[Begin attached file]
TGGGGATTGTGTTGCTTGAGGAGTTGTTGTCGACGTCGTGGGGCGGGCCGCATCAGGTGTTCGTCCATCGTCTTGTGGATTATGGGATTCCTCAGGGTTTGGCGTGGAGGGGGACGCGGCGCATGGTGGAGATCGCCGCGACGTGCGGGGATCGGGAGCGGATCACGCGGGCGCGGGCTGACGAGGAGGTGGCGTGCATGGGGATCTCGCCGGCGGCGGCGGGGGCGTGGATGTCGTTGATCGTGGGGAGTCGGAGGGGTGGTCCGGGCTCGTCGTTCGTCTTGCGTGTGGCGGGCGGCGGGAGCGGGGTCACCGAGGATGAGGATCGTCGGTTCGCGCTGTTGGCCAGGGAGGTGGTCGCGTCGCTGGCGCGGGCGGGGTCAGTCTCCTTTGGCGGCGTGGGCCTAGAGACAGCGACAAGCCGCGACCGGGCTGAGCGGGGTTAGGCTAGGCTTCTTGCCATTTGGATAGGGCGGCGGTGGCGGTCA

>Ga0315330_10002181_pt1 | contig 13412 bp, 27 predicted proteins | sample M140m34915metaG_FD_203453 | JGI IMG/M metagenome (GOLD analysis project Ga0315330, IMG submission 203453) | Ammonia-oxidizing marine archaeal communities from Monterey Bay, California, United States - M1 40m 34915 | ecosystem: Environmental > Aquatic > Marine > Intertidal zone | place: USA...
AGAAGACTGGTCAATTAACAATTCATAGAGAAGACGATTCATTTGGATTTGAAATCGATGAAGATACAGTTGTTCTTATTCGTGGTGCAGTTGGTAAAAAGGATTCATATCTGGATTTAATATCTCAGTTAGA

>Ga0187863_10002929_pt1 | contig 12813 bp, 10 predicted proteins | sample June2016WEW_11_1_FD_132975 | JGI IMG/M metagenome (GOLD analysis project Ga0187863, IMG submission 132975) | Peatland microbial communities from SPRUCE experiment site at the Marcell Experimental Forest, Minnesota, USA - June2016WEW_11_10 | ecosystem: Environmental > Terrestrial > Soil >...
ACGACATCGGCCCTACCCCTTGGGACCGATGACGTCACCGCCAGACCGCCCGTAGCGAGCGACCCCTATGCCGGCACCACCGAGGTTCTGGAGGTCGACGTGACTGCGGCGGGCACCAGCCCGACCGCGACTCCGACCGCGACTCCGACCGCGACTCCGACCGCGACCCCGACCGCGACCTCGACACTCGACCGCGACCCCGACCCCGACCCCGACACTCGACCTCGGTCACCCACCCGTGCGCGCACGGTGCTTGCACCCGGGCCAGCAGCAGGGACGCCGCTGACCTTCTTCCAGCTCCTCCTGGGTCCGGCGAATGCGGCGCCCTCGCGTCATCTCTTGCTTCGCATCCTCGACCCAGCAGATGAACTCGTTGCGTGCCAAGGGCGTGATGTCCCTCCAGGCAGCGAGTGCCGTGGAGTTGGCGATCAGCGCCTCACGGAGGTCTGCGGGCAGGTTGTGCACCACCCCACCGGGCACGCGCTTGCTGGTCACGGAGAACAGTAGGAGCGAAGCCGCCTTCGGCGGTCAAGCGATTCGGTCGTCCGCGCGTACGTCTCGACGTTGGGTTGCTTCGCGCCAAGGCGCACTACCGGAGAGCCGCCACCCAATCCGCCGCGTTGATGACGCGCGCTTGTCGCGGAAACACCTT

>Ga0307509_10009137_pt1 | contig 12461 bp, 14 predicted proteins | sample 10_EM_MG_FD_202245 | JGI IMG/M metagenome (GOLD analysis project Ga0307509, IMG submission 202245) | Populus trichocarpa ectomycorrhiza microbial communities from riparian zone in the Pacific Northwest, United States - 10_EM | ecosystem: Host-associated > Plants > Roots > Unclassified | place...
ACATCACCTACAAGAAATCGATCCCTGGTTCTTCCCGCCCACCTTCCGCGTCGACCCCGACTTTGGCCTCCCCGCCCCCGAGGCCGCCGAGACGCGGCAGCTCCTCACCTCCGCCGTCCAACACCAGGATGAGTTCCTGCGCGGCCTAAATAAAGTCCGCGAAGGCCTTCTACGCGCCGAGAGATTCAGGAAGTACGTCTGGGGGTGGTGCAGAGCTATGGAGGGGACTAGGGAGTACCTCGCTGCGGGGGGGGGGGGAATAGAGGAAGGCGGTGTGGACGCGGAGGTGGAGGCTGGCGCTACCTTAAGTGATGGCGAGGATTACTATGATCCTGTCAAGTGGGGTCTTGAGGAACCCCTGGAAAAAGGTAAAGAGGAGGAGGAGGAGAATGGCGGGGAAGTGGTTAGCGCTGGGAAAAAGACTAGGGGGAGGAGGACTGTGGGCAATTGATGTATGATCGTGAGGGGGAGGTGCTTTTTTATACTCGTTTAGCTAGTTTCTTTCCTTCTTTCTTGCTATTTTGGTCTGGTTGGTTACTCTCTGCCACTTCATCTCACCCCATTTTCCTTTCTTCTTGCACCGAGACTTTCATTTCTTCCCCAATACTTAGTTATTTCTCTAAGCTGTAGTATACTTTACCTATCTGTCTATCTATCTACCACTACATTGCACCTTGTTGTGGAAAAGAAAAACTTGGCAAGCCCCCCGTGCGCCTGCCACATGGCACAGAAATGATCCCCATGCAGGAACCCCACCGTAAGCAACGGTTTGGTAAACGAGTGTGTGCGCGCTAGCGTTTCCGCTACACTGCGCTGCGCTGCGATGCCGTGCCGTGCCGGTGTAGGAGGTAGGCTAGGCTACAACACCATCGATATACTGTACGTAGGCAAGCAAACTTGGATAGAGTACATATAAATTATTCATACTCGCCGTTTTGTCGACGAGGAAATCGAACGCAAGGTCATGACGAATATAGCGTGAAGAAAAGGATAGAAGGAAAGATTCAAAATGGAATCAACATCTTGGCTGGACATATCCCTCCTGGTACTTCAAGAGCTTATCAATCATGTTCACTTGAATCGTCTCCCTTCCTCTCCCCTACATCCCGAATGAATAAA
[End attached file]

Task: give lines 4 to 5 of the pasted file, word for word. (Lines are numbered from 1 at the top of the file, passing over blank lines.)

>Ga0187863_10002929_pt1 | contig 12813 bp, 10 predicted proteins | sample June2016WEW_11_1_FD_132975 | JGI IMG/M metagenome (GOLD analysis project Ga0187863, IMG submission 132975) | Peatland microbial communities from SPRUCE experiment site at the Marcell Experimental Forest, Minnesota, USA - June2016WEW_11_10 | ecosystem: Environmental > Terrestrial > Soil >...
ACGACATCGGCCCTACCCCTTGGGACCGATGACGTCACCGCCAGACCGCCCGTAGCGAGCGACCCCTATGCCGGCACCACCGAGGTTCTGGAGGTCGACGTGACTGCGGCGGGCACCAGCCCGACCGCGACTCCGACCGCGACTCCGACCGCGACTCCGACCGCGACCCCGACCGCGACCTCGACACTCGACCGCGACCCCGACCCCGACCCCGACACTCGACCTCGGTCACCCACCCGTGCGCGCACGGTGCTTGCACCCGGGCCAGCAGCAGGGACGCCGCTGACCTTCTTCCAGCTCCTCCTGGGTCCGGCGAATGCGGCGCCCTCGCGTCATCTCTTGCTTCGCATCCTCGACCCAGCAGATGAACTCGTTGCGTGCCAAGGGCGTGATGTCCCTCCAGGCAGCGAGTGCCGTGGAGTTGGCGATCAGCGCCTCACGGAGGTCTGCGGGCAGGTTGTGCACCACCCCACCGGGCACGCGCTTGCTGGTCACGGAGAACAGTAGGAGCGAAGCCGCCTTCGGCGGTCAAGCGATTCGGTCGTCCGCGCGTACGTCTCGACGTTGGGTTGCTTCGCGCCAAGGCGCACTACCGGAGAGCCGCCACCCAATCCGCCGCGTTGATGACGCGCGCTTGTCGCGGAAACACCTT